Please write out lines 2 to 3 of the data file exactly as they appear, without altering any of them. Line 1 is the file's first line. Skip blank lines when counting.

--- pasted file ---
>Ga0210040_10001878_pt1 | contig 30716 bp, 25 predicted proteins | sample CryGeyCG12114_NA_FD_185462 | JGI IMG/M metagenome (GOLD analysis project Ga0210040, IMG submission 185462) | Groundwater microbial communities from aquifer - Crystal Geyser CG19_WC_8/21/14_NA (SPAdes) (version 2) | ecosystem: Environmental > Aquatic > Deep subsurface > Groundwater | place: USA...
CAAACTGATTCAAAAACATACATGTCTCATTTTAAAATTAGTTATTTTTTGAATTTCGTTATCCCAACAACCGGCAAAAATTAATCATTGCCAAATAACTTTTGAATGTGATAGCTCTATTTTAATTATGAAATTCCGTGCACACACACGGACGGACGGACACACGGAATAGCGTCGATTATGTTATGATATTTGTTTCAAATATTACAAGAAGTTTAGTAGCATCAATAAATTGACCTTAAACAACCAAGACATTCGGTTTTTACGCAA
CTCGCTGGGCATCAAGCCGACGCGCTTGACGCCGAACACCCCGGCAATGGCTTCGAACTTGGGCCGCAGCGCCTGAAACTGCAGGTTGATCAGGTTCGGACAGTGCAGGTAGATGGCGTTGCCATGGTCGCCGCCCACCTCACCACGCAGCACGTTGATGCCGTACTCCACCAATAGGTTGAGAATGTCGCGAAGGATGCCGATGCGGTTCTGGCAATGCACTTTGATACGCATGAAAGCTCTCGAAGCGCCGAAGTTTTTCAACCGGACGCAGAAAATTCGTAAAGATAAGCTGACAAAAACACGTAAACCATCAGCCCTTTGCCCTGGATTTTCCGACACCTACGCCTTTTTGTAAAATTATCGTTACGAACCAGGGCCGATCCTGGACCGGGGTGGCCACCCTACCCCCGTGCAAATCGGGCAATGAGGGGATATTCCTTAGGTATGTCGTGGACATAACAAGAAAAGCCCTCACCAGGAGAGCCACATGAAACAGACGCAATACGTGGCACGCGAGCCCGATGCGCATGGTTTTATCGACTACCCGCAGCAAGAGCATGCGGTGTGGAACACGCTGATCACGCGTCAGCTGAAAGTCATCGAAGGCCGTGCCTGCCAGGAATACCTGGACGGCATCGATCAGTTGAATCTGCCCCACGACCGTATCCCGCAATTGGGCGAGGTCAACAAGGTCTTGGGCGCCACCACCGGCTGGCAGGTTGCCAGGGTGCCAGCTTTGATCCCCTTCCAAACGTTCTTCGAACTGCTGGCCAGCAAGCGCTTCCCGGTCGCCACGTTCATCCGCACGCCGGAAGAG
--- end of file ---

CAAACTGATTCAAAAACATACATGTCTCATTTTAAAATTAGTTATTTTTTGAATTTCGTTATCCCAACAACCGGCAAAAATTAATCATTGCCAAATAACTTTTGAATGTGATAGCTCTATTTTAATTATGAAATTCCGTGCACACACACGGACGGACGGACACACGGAATAGCGTCGATTATGTTATGATATTTGTTTCAAATATTACAAGAAGTTTAGTAGCATCAATAAATTGACCTTAAACAACCAAGACATTCGGTTTTTACGCAA
CTCGCTGGGCATCAAGCCGACGCGCTTGACGCCGAACACCCCGGCAATGGCTTCGAACTTGGGCCGCAGCGCCTGAAACTGCAGGTTGATCAGGTTCGGACAGTGCAGGTAGATGGCGTTGCCATGGTCGCCGCCCACCTCACCACGCAGCACGTTGATGCCGTACTCCACCAATAGGTTGAGAATGTCGCGAAGGATGCCGATGCGGTTCTGGCAATGCACTTTGATACGCATGAAAGCTCTCGAAGCGCCGAAGTTTTTCAACCGGACGCAGAAAATTCGTAAAGATAAGCTGACAAAAACACGTAAACCATCAGCCCTTTGCCCTGGATTTTCCGACACCTACGCCTTTTTGTAAAATTATCGTTACGAACCAGGGCCGATCCTGGACCGGGGTGGCCACCCTACCCCCGTGCAAATCGGGCAATGAGGGGATATTCCTTAGGTATGTCGTGGACATAACAAGAAAAGCCCTCACCAGGAGAGCCACATGAAACAGACGCAATACGTGGCACGCGAGCCCGATGCGCATGGTTTTATCGACTACCCGCAGCAAGAGCATGCGGTGTGGAACACGCTGATCACGCGTCAGCTGAAAGTCATCGAAGGCCGTGCCTGCCAGGAATACCTGGACGGCATCGATCAGTTGAATCTGCCCCACGACCGTATCCCGCAATTGGGCGAGGTCAACAAGGTCTTGGGCGCCACCACCGGCTGGCAGGTTGCCAGGGTGCCAGCTTTGATCCCCTTCCAAACGTTCTTCGAACTGCTGGCCAGCAAGCGCTTCCCGGTCGCCACGTTCATCCGCACGCCGGAAGAG